Dear Problem Lady

I am helping a friend transplant two grandiflora rose plants that are struggling in shade. When and how should we undertake the task?

Prune the roses to about 30 inches in height in late fall, well before the first frost. Make your cuts just above a growth point. In two sunny spots that you have previously identified, dig two wide, very deep holes with plenty of compost at the ready, along with some bone meal and composted manure. Fill the holes with water, letting it recede while, with great care, you dig the roses up. Their roots will be very deep; get as much root structure as you can. Keep whatever earth clings to them. Plan ahead how you will transport the plants if they are heavy. Plant them gently, packing light, rich soil around all the roots. Water very well and keep the new plantings watered until the ground freezes. As temperatures drop, mounding either straw, or leaves, or light soil over the trunk of each rose plant – to a height of eight inches – will help the roses retain the warmer temperature of their roots underneath. In spring, when new green leaves begin to sprout, prune the roses back a bit more, to just above a sprouted place. These roses have a very tall habit. You want to encourage growth from low on each cane.

 

Our new dwarf crape myrtle has lots of dead flowers. Are there pruning rules?

Except for removing dead branches, or cutting back suckers at the base of its trunk, the small amount of pruning any dwarf crape myrtle needs should NOT be done now. Wait until the last week of March 2017. All crape myrtles bloom on new wood, leafing out very late in spring. That will be plenty of time to snip off old flower and seed heads from the previous season. Pruning encourages growth. Two or more new branches will emerge from just beneath every cut you make.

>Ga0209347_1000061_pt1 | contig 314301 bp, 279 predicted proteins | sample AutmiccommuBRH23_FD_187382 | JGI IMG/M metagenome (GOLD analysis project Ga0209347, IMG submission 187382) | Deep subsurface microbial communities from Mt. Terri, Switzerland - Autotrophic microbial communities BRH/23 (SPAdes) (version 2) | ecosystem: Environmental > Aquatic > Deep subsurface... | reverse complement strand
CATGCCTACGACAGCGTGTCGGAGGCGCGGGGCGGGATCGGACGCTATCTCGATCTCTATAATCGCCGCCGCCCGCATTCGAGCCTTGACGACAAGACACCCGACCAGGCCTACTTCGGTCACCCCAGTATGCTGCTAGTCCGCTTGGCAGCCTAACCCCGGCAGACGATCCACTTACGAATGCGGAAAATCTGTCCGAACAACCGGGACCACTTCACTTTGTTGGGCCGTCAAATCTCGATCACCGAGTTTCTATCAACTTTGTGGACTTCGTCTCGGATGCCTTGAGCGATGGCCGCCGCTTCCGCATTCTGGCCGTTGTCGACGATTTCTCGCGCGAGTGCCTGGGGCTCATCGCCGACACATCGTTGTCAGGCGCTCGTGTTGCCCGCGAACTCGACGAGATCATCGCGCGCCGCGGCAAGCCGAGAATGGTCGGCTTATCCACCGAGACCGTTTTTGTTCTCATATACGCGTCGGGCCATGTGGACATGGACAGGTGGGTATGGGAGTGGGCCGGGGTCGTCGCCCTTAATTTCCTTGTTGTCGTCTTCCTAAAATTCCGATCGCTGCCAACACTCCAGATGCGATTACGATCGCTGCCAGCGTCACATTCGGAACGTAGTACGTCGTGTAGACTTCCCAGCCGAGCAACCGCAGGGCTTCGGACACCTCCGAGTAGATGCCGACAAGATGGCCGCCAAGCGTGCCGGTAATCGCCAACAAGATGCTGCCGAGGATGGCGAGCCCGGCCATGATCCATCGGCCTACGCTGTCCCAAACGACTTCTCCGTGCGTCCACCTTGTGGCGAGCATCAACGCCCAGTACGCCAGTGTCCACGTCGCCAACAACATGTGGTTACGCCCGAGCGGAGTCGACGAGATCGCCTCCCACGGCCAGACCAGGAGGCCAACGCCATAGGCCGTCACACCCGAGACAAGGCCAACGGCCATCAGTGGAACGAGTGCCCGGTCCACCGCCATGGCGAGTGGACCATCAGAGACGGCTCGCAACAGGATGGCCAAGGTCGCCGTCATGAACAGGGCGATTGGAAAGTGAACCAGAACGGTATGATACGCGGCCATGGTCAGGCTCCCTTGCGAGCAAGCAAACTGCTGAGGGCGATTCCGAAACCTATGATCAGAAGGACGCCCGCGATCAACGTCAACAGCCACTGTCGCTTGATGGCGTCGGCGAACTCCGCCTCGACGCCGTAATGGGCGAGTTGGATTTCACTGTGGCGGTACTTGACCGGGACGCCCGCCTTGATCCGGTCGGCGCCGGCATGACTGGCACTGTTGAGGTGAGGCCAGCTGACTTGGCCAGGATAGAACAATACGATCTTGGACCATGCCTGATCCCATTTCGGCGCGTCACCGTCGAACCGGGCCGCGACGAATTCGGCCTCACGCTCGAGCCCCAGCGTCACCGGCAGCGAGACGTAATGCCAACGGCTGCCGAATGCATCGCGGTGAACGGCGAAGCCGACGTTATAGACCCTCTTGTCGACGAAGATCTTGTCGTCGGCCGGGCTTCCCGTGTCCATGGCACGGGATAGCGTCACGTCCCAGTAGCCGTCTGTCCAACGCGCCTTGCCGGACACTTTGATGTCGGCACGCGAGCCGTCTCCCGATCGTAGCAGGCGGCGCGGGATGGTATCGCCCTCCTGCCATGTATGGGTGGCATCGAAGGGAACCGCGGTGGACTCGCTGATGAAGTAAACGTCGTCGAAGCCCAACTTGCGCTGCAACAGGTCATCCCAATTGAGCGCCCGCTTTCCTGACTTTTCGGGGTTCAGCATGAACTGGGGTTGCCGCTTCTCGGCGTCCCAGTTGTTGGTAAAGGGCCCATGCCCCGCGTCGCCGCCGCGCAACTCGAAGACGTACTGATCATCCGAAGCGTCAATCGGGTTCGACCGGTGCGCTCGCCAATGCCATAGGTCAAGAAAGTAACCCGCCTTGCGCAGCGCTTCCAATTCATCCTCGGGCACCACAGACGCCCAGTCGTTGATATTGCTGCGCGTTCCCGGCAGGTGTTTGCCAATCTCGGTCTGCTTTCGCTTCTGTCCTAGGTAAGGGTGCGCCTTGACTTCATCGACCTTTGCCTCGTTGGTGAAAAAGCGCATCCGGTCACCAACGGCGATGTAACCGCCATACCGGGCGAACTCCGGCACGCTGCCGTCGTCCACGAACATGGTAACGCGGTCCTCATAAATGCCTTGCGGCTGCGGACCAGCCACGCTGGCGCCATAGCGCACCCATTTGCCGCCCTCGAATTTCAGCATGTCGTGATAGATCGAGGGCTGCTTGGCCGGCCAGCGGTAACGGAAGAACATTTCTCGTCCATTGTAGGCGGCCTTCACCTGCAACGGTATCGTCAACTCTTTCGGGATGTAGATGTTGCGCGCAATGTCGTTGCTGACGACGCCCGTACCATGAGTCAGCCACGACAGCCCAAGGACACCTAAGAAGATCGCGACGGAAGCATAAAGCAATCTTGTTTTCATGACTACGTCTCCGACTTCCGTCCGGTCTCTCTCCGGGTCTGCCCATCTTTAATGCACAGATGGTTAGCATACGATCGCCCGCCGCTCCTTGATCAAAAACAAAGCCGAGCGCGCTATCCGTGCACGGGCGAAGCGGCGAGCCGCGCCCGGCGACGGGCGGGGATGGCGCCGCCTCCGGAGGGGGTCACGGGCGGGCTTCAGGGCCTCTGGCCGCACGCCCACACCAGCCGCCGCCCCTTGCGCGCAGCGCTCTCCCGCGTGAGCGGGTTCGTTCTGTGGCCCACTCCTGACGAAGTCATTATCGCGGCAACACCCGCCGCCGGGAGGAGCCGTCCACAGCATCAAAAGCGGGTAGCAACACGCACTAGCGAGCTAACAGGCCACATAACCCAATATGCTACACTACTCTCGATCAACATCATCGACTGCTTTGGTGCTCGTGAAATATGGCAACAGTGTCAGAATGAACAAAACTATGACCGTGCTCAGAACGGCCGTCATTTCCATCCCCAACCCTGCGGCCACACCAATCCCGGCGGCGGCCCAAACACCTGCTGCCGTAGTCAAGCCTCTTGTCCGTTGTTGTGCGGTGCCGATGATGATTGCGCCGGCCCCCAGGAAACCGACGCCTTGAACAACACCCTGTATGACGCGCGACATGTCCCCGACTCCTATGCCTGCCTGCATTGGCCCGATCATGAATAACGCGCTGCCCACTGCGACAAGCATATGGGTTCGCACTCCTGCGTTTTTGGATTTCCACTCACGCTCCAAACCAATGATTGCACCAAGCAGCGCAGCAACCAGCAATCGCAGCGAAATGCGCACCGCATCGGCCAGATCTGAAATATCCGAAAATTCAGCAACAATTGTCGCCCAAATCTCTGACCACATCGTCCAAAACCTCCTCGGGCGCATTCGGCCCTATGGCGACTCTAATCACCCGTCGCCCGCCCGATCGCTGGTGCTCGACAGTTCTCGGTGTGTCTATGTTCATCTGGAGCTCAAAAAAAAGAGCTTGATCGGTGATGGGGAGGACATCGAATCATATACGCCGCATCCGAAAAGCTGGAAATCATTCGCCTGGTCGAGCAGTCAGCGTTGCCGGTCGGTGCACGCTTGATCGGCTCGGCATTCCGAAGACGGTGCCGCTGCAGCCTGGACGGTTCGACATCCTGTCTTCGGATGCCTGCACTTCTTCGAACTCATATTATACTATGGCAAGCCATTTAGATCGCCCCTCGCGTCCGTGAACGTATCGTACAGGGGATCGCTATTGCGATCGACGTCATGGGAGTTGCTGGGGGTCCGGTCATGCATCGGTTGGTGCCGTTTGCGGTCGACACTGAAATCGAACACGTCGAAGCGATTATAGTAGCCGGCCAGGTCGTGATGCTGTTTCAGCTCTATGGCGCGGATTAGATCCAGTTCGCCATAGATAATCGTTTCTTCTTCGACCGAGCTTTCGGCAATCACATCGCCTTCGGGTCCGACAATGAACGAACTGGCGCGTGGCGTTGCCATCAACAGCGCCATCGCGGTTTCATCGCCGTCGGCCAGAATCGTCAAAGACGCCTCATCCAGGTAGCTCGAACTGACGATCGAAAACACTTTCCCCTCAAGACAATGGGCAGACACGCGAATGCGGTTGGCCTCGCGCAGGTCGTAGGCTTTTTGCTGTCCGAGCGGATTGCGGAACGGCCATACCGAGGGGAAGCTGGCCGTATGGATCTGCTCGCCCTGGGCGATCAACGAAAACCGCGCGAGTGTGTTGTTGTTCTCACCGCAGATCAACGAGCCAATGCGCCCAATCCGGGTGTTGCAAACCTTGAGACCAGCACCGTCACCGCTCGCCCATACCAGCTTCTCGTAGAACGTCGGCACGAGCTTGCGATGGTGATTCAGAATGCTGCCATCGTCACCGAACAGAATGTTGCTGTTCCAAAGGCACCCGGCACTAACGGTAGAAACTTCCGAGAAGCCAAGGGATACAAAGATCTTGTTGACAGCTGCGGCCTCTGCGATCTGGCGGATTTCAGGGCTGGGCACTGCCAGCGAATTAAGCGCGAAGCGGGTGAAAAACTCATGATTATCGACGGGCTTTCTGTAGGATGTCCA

In despair, I’ve been gazing at my unkempt garden this autumn. Somehow it has stopped working. What to do?

Without more details, the Problem Lady believes you are doing the best possible thing already. Just staring at your garden is most helpful – a good hard look. Should this garden be edited? Even if some things do well, are you tired of them? Does the garden need revving up? Or calming down? What would make you like it again? The right answers can come from you alone.

 

The Capitol Hill Garden Club will discuss tree box plantings with Arborist Steve McKindley at 7:15 p.m. on Tuesday, Oct. 11, at the Northeast Public Library, corner of Seventh Street and Maryland Avenue NE. Meetings are free and open to all; membership details at www.capitolhillgardenclub.org.


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